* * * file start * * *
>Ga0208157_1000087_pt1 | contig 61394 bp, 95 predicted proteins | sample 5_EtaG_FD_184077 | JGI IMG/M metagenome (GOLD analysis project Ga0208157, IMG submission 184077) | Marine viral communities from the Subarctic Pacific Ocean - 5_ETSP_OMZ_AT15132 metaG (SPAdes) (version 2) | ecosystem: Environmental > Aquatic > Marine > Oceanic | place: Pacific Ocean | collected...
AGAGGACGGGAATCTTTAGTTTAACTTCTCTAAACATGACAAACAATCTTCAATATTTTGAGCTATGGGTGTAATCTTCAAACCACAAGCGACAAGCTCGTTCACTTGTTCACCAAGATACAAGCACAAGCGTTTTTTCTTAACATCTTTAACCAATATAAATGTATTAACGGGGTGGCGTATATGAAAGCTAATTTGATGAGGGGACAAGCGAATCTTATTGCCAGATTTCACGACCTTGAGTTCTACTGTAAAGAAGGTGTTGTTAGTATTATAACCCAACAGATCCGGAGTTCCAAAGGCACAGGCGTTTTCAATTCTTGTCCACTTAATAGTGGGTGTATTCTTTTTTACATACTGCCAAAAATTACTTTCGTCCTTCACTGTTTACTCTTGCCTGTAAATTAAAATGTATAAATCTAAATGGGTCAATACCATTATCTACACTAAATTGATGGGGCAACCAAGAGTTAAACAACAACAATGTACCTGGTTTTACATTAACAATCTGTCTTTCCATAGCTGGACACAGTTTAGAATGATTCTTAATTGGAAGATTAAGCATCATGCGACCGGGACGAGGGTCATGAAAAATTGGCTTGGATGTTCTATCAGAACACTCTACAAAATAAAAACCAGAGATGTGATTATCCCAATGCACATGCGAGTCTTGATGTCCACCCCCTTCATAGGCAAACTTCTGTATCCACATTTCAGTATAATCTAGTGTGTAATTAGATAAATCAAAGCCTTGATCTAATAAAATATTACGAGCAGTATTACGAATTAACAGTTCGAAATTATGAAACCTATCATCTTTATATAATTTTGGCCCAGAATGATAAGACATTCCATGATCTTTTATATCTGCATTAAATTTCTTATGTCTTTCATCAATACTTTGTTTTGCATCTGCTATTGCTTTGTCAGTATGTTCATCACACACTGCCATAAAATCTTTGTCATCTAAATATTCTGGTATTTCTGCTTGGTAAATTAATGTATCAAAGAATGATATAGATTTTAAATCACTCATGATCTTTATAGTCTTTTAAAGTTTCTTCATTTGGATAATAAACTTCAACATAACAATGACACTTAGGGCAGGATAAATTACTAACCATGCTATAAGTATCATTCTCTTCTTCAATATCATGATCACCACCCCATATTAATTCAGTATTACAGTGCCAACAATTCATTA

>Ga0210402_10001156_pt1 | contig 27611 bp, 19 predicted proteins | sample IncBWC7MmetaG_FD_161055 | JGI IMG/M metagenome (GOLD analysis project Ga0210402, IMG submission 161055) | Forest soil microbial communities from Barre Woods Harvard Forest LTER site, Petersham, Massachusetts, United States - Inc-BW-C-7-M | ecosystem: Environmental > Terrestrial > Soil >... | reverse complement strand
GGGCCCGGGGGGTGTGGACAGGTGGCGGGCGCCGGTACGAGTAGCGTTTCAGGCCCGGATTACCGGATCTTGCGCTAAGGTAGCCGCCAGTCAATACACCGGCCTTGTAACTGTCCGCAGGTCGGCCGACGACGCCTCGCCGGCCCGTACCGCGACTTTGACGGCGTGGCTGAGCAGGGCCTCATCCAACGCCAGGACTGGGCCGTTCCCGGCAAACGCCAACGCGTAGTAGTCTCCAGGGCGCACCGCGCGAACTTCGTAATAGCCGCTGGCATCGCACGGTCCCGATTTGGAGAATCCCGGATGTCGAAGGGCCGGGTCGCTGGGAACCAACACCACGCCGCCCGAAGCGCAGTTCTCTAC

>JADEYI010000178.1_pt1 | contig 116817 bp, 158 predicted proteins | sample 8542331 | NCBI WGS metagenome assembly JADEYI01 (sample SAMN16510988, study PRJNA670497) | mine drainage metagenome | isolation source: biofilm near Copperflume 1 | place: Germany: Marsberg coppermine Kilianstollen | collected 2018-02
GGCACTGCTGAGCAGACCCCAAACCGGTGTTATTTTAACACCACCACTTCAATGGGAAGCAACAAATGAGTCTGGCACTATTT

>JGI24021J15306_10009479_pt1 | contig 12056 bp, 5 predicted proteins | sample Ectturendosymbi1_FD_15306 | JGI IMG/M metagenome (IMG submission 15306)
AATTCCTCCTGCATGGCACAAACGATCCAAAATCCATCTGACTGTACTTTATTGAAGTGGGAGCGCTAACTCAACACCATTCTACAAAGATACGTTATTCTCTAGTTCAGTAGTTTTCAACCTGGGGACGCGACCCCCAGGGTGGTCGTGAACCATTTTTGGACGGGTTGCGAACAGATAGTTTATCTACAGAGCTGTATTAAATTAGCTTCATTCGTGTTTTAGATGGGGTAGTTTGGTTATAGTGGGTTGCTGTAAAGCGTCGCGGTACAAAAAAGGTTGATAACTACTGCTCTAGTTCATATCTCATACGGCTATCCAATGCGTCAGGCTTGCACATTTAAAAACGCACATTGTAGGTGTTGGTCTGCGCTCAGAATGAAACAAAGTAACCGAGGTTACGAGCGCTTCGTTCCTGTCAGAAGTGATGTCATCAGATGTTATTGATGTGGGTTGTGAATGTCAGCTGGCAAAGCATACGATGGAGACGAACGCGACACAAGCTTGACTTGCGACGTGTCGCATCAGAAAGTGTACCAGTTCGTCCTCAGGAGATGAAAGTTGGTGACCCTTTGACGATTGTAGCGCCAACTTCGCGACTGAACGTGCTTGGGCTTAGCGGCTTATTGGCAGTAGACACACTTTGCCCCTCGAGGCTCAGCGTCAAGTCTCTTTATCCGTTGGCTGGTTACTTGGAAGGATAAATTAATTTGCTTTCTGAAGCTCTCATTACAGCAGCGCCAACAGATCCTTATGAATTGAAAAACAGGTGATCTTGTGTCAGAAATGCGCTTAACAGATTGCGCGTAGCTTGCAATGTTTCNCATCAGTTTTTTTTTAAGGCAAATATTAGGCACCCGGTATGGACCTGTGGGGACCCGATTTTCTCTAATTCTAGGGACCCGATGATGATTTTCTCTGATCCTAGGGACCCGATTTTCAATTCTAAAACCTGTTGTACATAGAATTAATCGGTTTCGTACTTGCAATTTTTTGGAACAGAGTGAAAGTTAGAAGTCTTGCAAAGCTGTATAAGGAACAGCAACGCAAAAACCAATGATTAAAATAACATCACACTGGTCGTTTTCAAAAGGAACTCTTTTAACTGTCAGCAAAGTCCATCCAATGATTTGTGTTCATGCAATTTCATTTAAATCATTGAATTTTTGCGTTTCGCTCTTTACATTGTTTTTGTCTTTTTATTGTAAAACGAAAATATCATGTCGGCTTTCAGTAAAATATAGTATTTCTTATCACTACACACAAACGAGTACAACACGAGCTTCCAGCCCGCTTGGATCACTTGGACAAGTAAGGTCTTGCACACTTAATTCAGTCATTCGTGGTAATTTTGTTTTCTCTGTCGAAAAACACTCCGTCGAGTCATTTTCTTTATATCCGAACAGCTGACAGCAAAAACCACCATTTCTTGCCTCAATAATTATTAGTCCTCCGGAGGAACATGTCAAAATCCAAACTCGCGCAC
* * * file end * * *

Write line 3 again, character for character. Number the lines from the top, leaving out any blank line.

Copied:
>Ga0210402_10001156_pt1 | contig 27611 bp, 19 predicted proteins | sample IncBWC7MmetaG_FD_161055 | JGI IMG/M metagenome (GOLD analysis project Ga0210402, IMG submission 161055) | Forest soil microbial communities from Barre Woods Harvard Forest LTER site, Petersham, Massachusetts, United States - Inc-BW-C-7-M | ecosystem: Environmental > Terrestrial > Soil >... | reverse complement strand